Essays: Water on the brain |
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Water on the brain

AT LEAST once a year, Horizon (BBC2) tells you to watch out for the sun. Last year it wasn’t producing enough neutrinos. This year it’s getting hotter. Even in cool countries like Britain, rays from space heat up the foreheads of television executives, causing them to run amok and purchase rotten American series about mechanical women or men with supernormal powers.

The latest man with supernormal powers is Man From Atlantis (LWT), who can breathe underwater. At the start of each episode, younger viewers are warned not to copy his trick of sleeping in a full bath-tub, but they are not warned against copying his acting. Man from Atlantis — or Mark Harris, as he is known to his human friends — wears dark glasses when he walks among us. Yet Mark’s elevated dialogue is unmistakable evidence of alien origin: like all the supernormal heroes in the Hollywood serials of old, he has been unable to master the apostrophe. ‘Do not follow me,’ he tells the beautiful scientist, ‘I am going to the main airlock.’ When he doesn’t know, he says, ‘I do not know.’ If he knows, he says ‘I will tell you later.’

But a man who has to hold his breath all the time can be forgiven for stilted diction. Back in the water, Mark can flood his gills and relax. Now we can see the way they must have looked in Atlantis, with their webbed hands and long yellow bathing trunks. Meanwhile, alien water-breathing parasites invade from space. They adopt human form but we can tell they are extraterrestrials by their unblinking gaze and their habit of saying, ‘I need nershment,’ when they want to eat.

Only Mark can stop them. The beautiful scientist gazes at him with an unspoken love. Have she and Mark been climbing into the bath together? Or is their union an anatomical impossibility? What goes on under the yellow bathing trunks? Perhaps he is webbed there too.

Although there can be no possible doubt that shows like ‘Man From Atlantis’ liquefy the cerebral cortex, it remains a moot point whether TV violence can warp the personality. Milton Shulman has watched television for years, yet shows no signs of becoming an axe-murderer. The topic has been aired all over again recently by the trial of Ronny Zamora, some of which we saw on Tonight (BBC1).

After watching thousands of people being killed on television, Ronny started killing people on his own account. To the anti-TV-violence lobby it must look an open and shut case. There is, however, an additional factor, namely Ronny’s stepfather, who according to Ronny’s mother has made a regular practice of beating Ronny up. This would be a more plausible reason for Ronny’s psychopathic behaviour, but harder to prate about. It’s easier to rail against ‘Starsky and Hutch’ than to deal with the likelihood that a lot of parents are actively engaged in turning their children into killers.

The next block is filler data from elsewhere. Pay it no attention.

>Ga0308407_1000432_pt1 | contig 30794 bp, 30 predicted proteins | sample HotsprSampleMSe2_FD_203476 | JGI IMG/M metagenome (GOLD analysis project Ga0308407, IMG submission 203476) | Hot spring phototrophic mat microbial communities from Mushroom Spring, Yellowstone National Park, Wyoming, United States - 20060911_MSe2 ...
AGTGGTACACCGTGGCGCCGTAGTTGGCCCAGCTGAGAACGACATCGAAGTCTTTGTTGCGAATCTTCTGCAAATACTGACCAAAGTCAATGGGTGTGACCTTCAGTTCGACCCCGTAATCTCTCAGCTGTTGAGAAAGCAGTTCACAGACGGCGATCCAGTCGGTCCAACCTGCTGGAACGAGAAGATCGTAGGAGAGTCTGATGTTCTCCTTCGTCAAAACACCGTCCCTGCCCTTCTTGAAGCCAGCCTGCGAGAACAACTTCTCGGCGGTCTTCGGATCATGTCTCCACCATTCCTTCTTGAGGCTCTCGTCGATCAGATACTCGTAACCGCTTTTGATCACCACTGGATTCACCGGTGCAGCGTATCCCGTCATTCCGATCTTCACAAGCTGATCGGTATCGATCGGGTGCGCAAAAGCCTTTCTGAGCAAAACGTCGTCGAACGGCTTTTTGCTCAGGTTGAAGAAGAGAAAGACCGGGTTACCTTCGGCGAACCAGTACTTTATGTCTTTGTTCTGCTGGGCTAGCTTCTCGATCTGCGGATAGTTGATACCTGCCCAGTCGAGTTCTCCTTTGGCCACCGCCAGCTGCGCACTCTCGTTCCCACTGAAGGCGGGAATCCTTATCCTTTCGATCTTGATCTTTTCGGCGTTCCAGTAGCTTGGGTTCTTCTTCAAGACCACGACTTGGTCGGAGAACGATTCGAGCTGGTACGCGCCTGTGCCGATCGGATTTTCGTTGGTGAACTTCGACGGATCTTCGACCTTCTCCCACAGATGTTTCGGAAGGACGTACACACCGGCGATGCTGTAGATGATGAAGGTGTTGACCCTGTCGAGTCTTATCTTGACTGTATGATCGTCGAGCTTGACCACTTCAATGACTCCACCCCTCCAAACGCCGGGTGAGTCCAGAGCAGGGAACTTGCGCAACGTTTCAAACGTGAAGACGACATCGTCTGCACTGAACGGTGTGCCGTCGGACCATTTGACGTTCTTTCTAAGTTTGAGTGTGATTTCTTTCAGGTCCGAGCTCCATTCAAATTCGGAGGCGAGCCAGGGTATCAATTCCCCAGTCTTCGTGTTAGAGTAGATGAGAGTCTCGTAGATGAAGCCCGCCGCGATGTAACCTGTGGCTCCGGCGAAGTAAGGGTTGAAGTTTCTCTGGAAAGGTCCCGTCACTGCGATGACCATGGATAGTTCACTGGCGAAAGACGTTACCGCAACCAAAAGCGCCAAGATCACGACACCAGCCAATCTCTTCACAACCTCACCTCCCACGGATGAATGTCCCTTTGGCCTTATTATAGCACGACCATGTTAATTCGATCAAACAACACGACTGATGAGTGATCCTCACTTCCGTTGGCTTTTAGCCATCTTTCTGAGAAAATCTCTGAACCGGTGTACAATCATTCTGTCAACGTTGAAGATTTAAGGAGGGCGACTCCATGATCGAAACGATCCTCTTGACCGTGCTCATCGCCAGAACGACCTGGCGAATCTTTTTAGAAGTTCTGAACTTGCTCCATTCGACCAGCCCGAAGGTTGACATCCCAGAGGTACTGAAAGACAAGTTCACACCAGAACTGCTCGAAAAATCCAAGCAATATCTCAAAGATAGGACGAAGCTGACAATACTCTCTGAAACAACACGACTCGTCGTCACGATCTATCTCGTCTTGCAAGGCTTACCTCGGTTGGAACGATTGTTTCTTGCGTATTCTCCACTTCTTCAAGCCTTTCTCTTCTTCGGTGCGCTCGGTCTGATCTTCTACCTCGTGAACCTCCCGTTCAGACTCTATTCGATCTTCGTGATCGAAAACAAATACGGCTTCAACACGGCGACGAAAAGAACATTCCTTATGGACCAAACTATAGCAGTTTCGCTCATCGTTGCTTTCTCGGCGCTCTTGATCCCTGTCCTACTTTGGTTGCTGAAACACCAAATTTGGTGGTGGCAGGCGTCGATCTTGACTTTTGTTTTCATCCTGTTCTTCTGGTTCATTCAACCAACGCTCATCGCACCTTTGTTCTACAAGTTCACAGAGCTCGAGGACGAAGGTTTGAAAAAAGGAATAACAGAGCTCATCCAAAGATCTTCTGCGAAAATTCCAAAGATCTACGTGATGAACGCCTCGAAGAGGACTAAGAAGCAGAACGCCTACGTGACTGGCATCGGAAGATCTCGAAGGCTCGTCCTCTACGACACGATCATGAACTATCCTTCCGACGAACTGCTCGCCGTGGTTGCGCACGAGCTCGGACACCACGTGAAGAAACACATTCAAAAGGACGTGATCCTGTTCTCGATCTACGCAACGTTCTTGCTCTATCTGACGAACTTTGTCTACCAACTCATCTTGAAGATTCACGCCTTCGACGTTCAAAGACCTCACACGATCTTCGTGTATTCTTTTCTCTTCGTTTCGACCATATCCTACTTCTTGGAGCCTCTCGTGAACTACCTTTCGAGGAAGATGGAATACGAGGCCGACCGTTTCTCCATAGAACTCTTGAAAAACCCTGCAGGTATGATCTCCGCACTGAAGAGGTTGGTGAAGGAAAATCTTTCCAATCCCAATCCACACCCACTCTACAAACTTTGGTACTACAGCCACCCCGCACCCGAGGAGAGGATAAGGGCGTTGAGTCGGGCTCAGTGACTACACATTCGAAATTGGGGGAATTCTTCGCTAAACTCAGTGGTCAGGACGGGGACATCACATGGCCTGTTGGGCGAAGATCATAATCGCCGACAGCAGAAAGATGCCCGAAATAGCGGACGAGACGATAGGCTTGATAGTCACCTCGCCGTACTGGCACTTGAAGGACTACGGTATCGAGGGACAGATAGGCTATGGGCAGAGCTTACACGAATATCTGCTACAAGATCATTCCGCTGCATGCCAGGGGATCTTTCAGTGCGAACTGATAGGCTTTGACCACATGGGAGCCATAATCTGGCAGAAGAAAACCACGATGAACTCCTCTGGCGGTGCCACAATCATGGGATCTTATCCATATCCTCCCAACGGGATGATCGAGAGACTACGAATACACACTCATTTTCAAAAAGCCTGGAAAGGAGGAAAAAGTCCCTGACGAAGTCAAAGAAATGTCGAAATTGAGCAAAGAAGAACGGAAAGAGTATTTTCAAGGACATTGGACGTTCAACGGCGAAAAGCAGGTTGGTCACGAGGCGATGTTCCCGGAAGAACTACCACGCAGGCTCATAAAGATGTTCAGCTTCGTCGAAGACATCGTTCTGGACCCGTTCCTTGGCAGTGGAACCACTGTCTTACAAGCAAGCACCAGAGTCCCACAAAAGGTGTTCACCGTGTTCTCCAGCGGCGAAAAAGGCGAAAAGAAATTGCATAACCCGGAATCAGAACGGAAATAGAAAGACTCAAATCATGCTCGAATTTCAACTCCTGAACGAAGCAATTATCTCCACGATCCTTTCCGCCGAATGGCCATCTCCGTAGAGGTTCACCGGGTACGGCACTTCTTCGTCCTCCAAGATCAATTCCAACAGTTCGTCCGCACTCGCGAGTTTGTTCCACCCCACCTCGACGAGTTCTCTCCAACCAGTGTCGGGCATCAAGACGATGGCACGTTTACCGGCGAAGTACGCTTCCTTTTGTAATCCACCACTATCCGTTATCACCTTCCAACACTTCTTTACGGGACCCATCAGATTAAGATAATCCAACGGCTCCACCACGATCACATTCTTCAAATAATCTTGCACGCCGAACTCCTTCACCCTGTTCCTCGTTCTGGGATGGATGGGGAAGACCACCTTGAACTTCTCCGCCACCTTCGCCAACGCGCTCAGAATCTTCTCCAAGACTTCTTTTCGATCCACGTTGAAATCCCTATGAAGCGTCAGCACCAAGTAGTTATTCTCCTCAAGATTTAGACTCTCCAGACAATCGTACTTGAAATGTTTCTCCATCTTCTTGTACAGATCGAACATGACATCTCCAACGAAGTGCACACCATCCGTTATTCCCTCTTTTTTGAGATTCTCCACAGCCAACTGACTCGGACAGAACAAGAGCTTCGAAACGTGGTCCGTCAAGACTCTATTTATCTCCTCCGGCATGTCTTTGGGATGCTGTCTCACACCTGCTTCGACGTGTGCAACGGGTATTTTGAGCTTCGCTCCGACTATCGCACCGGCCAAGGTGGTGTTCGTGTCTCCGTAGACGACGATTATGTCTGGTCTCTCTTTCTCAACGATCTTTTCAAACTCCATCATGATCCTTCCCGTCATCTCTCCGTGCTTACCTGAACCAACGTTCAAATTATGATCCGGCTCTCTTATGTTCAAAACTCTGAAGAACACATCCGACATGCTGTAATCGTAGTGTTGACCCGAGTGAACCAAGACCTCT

The best reason for objecting to the number of imported American TV series is that so many of them are no good. Most of the fuzz operas, for example, have nothing in them except the weekly car-chase. Nobody would really miss ‘Cannon’ or ‘Dan August’ or ‘The Streets of San Francisco’. Even here, though, the matter is really not all that simple. I wouldn’t want to lose The Rockford Files (BBC1); James Garner, a droll leading man during his time in the movies, is worth watching even when the script is routine. There is also the consideration that clearing the screen of derivative American series might do nothing but make room for derivative series of our own. Look, or rather don’t look, at 1990 (BBC2), the nth series about Britain’s totalitarian future, which will apparently consist of Barbara Kellermann standing haughtily around while Edward Woodward and other luckless males try to stop the script from reaching her.

Many harsh things have been said in this column about Ron Pickering, but he did a good job of fronting a World About Us (BBC2) on Cuban sport. The Cubans obviously enjoy the whole idea of sporting excellence, perhaps because they live in such a favourable climate. Selective schools train the future champions, but nobody calls it elitism. Pretty girls are encouraged to look on while young boxers clobber each other, but nobody calls it sexism. The Revolution reigns supreme, but nobody calls it totalitarianism. Everybody is running and jumping happily, but you couldn’t help wondering what would happen to anyone who wanted to stand still.

Sight and Sound in Concert (BBC2 and Radio 4) was a simulcast starring Elkie Brooks, an ex-scruff turned glamour-queen. Along with the well-cut clothes comes some Helen Reddy-type show-biz patter (‘Whew! I’m hot,’) but at least she has not yet succumbed to making shapes with her mouth. The two Abba girls, featured in The Best of Abba (BBC1), make shapes constantly. So does David Essex (BBC1), in addition to wobbling his lower jaw sideways. But the most dedicated mouth-shaper of the lot is non-singer Pam Ayres (LWT), who can smile a map of Australia.

On Nationwide (BBC1) the lovely Sue Lawley played host to French lingerie expertette Nadine Grimaud. French models paraded in dreamy nightwear. ‘Ziss one is so sexee,’ purred Nadine, and she was right. ‘My goodness,’ cried the worried Sue, ‘it’s probably very uncomfortable in bed.’

Unabashed, the girls continued to sway past, each of them accompanied by a descriptive comment from Nadine. ‘Ziss one is also veree sexee ... sportive ... sexee.’ As Sue was patently aware, it was an arousing display. Randy cameramen zoomed and focused desperately on filmy knickers hugging soft crotches. For any watching rapists, it must have got the evening off to a flying start.

The Observer, 16th October 1977

[ This piece also appears in The Crystal Bucket ]